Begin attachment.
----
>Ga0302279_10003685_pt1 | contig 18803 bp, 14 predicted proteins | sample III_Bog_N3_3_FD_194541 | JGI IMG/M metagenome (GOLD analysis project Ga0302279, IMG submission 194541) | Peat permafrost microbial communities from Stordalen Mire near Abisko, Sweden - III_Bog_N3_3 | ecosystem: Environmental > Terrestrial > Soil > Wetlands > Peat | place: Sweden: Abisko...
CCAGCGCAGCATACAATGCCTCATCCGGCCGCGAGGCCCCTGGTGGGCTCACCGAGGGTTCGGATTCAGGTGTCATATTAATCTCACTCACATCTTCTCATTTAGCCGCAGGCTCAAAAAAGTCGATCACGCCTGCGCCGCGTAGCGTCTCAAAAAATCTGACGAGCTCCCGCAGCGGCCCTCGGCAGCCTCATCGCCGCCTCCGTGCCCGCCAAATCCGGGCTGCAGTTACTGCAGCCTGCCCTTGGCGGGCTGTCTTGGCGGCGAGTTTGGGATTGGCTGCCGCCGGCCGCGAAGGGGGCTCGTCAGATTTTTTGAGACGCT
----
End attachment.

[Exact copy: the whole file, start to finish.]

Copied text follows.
>Ga0302279_10003685_pt1 | contig 18803 bp, 14 predicted proteins | sample III_Bog_N3_3_FD_194541 | JGI IMG/M metagenome (GOLD analysis project Ga0302279, IMG submission 194541) | Peat permafrost microbial communities from Stordalen Mire near Abisko, Sweden - III_Bog_N3_3 | ecosystem: Environmental > Terrestrial > Soil > Wetlands > Peat | place: Sweden: Abisko...
CCAGCGCAGCATACAATGCCTCATCCGGCCGCGAGGCCCCTGGTGGGCTCACCGAGGGTTCGGATTCAGGTGTCATATTAATCTCACTCACATCTTCTCATTTAGCCGCAGGCTCAAAAAAGTCGATCACGCCTGCGCCGCGTAGCGTCTCAAAAAATCTGACGAGCTCCCGCAGCGGCCCTCGGCAGCCTCATCGCCGCCTCCGTGCCCGCCAAATCCGGGCTGCAGTTACTGCAGCCTGCCCTTGGCGGGCTGTCTTGGCGGCGAGTTTGGGATTGGCTGCCGCCGGCCGCGAAGGGGGCTCGTCAGATTTTTTGAGACGCT